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Review: The Last of Robin Hood
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DIRECTED BY Richard Glatzer & Wash Westmoreland

STARS Kevin Kline, Susan Sarandon

If ever an actor was born to play Golden Age screen star Errol Flynn, it would be Kevin Kline. The only real question, I suppose, is why it took this long.

In such efforts as A Fish Called Wanda (for which he won a Best Supporting Actor Oscar) and In & Out, Kline displayed an effortless physical dexterity, and he even swashbuckled his way through The Pirates of Penzance much as Flynn had done back in the 1930s, in such classics as The Sea Hawk, Captain Blood and The Adventures of Robin Hood.

In the new picture The Last of Robin Hood, Kline doesn't even have to break that much of a sweat, since he's playing Flynn at the end of the matinee idol's life, when hard living and hard drinking left him a former shell of his dashing self (Flynn died at the age of 50 while Kline is 66, but the former looked so much older that the 16-year age difference is immediately null and void).

Kline's participation in this enterprise is fortuitous for all concerned, because without him, this movie would be nothing.

The Last of Robin Hood focuses on the event that defined the final years (1958-1959) of Flynn's life: his relationship with Beverly Aadland (Dakota Fanning), an aspiring actress handled by her opportunistic mother Florence (Susan Sarandon).

Spotting Beverly across the studio lot, Flynn promises the virginal 18-year-old girl the moon and ends up seducing her late one night. But the seduction is really a rape -- and statutory rape as well, since Beverly was actually 15 and able to pass herself off as 18 thanks to a fake ID provided by mommie dearest.

As the real Beverly Aadland (who passed away four years ago) explained in a 1988 interview with People, "[Errol] knew so many women who would say yes that when I was saying no, no, no, he thought I meant yes. I know that because I asked him about it later."

Perhaps that's one of the reasons why, after initially giving him the cold shoulder, she finally agrees to see him again. Soon, they're inseparable, professing their love for one another while trying to make movies together.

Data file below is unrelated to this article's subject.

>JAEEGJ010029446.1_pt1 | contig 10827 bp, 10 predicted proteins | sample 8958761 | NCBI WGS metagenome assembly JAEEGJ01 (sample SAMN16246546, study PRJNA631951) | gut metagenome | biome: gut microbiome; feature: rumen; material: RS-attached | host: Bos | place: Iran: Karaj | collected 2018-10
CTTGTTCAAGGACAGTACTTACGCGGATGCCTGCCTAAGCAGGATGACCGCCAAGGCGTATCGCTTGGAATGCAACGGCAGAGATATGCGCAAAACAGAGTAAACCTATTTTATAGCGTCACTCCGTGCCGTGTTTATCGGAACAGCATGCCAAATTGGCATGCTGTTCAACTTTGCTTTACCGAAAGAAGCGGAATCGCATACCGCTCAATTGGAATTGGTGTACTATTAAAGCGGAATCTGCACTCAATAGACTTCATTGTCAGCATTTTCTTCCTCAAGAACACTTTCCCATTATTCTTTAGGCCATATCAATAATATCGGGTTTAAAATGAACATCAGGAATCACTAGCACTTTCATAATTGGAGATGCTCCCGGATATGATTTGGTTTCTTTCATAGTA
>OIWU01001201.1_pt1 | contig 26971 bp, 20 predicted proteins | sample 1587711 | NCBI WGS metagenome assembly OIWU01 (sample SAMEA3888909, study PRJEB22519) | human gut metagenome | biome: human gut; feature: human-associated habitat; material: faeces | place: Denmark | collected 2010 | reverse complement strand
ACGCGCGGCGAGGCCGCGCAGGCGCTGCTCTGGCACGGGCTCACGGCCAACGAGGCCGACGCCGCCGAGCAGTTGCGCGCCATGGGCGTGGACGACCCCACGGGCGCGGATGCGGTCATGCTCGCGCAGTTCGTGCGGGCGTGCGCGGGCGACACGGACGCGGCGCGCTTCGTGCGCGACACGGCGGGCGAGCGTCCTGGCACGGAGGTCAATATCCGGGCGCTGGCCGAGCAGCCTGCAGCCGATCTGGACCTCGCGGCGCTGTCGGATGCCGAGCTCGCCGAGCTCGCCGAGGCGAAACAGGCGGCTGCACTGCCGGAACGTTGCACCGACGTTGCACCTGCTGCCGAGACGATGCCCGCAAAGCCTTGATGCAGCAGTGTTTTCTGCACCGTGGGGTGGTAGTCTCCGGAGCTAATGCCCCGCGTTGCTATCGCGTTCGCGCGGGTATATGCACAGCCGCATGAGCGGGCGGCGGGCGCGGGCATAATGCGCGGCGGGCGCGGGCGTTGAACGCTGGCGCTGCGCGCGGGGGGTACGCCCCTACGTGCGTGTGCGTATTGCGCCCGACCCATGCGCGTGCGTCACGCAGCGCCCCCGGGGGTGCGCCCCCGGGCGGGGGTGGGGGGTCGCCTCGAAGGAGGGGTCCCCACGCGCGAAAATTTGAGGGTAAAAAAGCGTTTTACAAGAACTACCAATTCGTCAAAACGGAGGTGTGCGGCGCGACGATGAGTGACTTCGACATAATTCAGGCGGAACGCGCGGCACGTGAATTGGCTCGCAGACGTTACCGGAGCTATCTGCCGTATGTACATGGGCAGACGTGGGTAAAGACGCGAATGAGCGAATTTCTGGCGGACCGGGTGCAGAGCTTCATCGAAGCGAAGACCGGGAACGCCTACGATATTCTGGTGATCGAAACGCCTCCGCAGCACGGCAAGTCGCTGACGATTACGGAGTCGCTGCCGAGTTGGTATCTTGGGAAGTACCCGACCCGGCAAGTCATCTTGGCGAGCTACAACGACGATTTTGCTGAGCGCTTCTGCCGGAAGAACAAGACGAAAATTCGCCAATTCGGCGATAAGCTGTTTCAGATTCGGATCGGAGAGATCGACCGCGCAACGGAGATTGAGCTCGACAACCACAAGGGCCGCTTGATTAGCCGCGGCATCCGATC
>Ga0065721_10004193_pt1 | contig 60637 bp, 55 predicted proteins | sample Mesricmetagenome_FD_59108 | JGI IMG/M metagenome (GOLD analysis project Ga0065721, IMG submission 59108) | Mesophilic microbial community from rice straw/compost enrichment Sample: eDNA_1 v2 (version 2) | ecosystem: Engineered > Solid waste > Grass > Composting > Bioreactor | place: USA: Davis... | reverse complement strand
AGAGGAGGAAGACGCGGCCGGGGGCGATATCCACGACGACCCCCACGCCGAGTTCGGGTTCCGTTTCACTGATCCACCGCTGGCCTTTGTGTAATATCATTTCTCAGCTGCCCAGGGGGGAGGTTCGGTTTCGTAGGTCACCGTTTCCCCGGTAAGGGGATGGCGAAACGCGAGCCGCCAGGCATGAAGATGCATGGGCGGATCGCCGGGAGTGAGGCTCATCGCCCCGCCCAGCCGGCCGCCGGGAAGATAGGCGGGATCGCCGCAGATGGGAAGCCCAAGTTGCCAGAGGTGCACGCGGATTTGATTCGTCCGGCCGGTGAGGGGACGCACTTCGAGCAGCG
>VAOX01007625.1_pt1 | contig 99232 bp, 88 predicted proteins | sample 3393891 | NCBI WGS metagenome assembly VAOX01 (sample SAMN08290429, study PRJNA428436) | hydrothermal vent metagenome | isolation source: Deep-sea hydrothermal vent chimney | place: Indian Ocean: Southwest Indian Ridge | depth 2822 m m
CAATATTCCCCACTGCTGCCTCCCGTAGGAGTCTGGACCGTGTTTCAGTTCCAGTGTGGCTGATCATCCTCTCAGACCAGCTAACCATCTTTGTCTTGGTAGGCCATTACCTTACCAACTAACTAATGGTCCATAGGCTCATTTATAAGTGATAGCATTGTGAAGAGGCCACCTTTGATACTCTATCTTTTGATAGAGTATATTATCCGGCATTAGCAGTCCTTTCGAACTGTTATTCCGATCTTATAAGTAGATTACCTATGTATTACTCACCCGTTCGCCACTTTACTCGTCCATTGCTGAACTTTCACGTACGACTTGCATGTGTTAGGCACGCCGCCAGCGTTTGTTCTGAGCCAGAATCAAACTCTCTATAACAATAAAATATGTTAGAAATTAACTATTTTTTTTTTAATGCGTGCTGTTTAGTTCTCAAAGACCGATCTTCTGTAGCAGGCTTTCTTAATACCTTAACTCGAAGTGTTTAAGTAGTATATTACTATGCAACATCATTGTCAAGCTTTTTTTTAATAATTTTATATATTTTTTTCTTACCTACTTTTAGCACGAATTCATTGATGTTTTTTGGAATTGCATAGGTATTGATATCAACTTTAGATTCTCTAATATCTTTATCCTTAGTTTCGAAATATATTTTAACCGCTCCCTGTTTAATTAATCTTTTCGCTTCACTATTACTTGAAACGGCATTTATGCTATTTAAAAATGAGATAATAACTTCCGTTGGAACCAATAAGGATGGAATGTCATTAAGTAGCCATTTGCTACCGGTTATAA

Even learning Beverly's true age can't quench Flynn's fire; if anything, it inspires him to make comparisons to the relationship in that controversial classic of literature, Lolita.

The Last of Robin Hood even includes the famous tidbit (never definitively proved or disproved) about Flynn meeting with Stanley Kubrick (Max Casella) in an attempt to secure the leading roles for himself and Beverly in the screen adaptation of Nabokov's novel; instead, the couple end up co-starring in 1959's notorious Cuban Rebel Girls, in which Flynn's character, a war correspondent, helps Castro overthrow Batista (no, really). And all the while, Florence either nods approvingly or looks the other way, thinking about her own rising fortunes rather than the welfare of her underage daughter.

Clearly, the subject matter makes for a sordid Hollywood tale that's still relevant today -- after all, tabloid journalism, guileful parents and exploitation of the young have never, and will never, go out of fashion.

Why, then, is this story related with all the lackadaisical tempo of a Mutual of Omaha TV commercial?

This is the first production from Lifetime Films, the new theatrical arm of the Lifetime TV network, and the presence of Kline and Sarandon is the only thing that doesn't generate a waft of small-screen inefficiency.

In every other regard, this is subpar television, with unconvincing period verisimilitude and a timid approach to prickly material. The finished product is so tame that we never get a sense whether writer-directors Richard Glatzer and Wash Westmoreland view the Errol-Beverly coupling as obscene or whether they endorse Flynn's "boys will be boys" behavior.

Sarandon could have tackled her role of Florence Aadland as the ultimate stage mom from hell, but she instead lurches in the other direction, underplaying to the point of invisible inconsequentiality.

And in the pivotal part of Beverly, Fanning is badly miscast, though it's not entirely her fault. Her wan presence certainly hurts, but so does the filmmakers' insistence on making Beverly Aadland a cardboard character, a thin figure defined only by her age and beauty. "I like my whiskey old and my women young," Flynn once stated, and The Last of Robin Hood does nothing but provide surface lip service to that declaration.